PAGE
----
Tubes Transistors and Fiction
Tubes Transistors and Fiction
In the audio engineering world, it is widely debated if tube preamplifiers sound better than those designed around the transistor, also known as solid-state amplifiers. These terms refer to the device in the preamplifier’s topology, which is employed to amplify the signal. The common claim regarding the difference between valves and solid-state amplifiers is that valves exhibit “good” even-order harmonic distortion, the same as a musical instrument. It is also believed that solid-state devices exhibit “bad” odd-order harmonic distortion. The fact is that harmonic distortion is generally considered bad and unpleasant to the sound of a preamplifier’s sound and must be below acceptable levels. For instance, a good level would be below .1% or even .01%. This distortion is nearly inaudible to the human ear.
The reality is that bad harmonics are not necessarily even or odd but occur the further you get from the fundamental frequency. The real true advantage of valves over solid-state devices happens at the onset of the distortion of the signal. As a valve is driven, the onset of distortion occurs earlier and gradually, whereas, with transistor devices, it sets in abruptly and harshly. This concept is very similar to the main difference between analog and digital devices and their headroom. It is also known as “soft clipping.” This trait is important when over-driving tubes for guitar amps but is less important in microphone preamplifiers.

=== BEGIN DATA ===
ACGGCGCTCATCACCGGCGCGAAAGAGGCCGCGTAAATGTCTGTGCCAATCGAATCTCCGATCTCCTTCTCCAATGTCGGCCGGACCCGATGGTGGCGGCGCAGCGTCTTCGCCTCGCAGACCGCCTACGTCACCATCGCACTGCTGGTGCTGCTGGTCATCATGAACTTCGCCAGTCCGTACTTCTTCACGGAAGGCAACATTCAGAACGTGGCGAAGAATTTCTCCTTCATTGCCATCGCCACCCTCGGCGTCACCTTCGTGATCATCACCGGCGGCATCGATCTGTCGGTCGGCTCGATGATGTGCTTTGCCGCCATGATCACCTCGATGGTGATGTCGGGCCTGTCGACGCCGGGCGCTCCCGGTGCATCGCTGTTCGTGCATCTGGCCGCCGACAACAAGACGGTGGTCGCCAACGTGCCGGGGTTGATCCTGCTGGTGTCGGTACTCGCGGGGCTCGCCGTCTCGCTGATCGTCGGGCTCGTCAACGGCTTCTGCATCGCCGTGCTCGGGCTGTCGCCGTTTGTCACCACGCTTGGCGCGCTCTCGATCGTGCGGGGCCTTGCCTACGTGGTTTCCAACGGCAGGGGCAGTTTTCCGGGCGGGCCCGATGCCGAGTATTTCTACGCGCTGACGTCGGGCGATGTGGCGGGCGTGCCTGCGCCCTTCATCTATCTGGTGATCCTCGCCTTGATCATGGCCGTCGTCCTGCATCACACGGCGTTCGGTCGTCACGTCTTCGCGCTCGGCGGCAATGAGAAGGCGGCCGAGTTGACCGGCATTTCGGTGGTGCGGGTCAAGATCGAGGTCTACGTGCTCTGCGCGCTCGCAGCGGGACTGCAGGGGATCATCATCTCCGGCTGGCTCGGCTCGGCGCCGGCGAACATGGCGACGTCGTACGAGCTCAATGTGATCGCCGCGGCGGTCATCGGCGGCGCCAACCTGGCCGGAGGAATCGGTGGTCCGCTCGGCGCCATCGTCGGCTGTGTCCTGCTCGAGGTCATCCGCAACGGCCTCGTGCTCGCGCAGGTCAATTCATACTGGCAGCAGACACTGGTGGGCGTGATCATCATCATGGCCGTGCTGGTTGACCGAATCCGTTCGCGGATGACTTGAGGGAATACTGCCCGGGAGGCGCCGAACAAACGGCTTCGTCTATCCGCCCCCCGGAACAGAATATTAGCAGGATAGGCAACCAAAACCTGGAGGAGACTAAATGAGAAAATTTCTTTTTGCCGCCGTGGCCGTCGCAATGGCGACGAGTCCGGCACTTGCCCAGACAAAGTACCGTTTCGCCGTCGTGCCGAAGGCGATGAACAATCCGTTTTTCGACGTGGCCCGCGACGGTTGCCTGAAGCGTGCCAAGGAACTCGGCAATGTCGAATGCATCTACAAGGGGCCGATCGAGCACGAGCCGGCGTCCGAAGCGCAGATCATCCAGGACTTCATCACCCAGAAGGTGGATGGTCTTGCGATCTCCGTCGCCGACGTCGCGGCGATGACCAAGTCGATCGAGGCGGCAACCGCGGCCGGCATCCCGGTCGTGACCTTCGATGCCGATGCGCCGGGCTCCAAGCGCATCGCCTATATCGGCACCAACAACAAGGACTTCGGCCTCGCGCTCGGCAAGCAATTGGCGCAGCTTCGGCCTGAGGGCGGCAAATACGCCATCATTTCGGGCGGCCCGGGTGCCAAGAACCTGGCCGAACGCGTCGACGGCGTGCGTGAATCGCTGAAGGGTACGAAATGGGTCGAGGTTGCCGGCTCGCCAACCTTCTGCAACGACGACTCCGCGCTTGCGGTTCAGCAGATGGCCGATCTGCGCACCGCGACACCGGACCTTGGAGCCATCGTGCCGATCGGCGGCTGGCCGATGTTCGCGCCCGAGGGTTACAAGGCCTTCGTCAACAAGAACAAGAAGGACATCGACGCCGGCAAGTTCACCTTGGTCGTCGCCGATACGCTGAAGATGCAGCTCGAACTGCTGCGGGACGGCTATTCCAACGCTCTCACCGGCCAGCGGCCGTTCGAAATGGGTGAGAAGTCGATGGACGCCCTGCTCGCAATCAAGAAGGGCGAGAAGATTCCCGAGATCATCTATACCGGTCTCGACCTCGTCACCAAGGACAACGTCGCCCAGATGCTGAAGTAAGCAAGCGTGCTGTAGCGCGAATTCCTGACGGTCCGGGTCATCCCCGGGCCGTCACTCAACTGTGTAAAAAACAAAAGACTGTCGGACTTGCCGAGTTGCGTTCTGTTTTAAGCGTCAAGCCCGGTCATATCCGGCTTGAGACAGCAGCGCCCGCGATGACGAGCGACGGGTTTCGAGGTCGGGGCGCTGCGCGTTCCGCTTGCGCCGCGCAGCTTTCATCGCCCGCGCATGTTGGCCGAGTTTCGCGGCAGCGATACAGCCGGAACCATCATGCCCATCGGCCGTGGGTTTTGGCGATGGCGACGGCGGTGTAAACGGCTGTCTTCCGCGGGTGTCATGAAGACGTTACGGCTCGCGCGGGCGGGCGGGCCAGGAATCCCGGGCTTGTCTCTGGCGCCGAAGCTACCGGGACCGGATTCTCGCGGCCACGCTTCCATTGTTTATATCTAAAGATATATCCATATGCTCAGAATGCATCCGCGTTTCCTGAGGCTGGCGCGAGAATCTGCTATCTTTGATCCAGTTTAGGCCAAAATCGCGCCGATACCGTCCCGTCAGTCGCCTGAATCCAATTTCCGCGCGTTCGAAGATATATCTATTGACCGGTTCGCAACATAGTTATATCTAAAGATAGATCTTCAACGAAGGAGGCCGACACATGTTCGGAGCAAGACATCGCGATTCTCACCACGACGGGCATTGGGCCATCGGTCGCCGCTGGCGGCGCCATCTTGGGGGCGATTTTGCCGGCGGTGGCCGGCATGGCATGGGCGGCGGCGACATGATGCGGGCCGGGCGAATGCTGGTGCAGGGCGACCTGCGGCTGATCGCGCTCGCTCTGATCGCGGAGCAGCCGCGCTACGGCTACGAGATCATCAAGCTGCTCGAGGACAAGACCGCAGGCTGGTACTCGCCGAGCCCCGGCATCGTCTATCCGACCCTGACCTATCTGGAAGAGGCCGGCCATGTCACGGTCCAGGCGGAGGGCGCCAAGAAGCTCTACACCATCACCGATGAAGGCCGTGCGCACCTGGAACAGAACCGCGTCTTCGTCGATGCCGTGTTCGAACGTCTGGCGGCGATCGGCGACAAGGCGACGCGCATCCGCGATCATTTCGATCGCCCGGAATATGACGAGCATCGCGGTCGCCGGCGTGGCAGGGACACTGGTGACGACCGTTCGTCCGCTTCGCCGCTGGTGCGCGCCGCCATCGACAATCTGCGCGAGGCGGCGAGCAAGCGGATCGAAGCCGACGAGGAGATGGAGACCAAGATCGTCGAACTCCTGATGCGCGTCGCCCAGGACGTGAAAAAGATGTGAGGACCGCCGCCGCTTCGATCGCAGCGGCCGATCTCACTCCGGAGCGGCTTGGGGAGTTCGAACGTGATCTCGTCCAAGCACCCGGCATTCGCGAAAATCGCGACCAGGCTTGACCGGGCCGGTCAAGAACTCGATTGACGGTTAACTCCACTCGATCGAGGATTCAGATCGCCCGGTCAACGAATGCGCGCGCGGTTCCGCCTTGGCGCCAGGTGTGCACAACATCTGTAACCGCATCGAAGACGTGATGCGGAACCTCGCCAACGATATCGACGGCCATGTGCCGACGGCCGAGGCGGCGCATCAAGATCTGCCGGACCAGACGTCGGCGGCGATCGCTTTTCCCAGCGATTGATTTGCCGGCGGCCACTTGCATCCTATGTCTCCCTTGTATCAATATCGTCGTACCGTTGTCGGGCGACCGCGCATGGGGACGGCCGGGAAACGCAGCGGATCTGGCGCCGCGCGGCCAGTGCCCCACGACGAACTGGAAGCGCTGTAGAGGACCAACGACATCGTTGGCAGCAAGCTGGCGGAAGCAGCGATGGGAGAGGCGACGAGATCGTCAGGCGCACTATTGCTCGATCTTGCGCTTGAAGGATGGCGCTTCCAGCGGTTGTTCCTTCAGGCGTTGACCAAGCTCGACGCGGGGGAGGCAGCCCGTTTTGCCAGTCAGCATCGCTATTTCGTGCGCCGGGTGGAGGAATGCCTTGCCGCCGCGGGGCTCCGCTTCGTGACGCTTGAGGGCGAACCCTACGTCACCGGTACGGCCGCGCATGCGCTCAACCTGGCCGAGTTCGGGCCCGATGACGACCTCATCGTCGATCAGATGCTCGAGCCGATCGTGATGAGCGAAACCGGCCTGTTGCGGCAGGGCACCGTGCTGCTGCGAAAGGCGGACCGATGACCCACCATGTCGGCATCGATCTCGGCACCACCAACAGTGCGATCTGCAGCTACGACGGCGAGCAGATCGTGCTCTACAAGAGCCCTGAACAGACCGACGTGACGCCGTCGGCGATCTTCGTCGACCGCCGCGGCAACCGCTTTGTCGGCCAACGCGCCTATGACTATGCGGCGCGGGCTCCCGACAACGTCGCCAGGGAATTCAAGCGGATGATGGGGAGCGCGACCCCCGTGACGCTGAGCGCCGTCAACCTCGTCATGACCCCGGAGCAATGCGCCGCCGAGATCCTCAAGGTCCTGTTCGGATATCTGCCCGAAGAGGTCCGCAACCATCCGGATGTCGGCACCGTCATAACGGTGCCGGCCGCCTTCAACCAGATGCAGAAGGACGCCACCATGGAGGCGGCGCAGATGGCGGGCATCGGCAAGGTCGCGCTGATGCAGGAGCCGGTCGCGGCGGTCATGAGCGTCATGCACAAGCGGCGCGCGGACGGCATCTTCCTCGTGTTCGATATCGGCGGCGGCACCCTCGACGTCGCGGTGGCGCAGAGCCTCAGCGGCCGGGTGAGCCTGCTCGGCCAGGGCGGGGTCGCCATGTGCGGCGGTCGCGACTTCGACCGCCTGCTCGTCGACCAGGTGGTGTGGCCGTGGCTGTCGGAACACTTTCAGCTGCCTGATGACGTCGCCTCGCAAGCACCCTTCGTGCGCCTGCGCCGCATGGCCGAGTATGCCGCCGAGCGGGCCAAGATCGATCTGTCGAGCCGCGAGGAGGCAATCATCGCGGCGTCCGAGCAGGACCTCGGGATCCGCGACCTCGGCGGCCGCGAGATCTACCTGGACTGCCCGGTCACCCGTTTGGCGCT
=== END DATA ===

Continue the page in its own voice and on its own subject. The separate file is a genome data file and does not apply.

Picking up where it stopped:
Another factor to the myth that tubes sound better than solid-state devices could have been the fact that many transistor designs used Class A/B or B circuit topologies. Older tube amplifiers only utilized class A circuits. Class A circuits do not exhibit the crossover distortion found in A/B and B topologies and therefore are considered more musical and pleasing to the ear. This lack of crossover distortion is particularly important for quiet signals, but that’s another topic. The point is that audio engineers caught on to this and made a move back to recording with early discrete class-A designs like the Quad 8 consoles preamplifier. We know that the Quad 8 was really just an Electrodyne recording console re-branded due to the fact that preamplifiers topology was recreated with discrete circuits instead of integrated circuits, which in turn could be another reason very early solid state designs were shunned.
Tubes and transistors each have their disadvantages and advantages. Transistors are cost–size effective; they do not fail as often and don’t require a warm-up time. In addition, modern advances are currently creating transistors that can exhibit tube-like sounds. The bottom line is the overall topology of the preamplifier circuit is more important than the sound of the amplifying device by itself. In other words, tube vs. transistor is much less important than, say, tube vs. tube or transistor vs. transistor.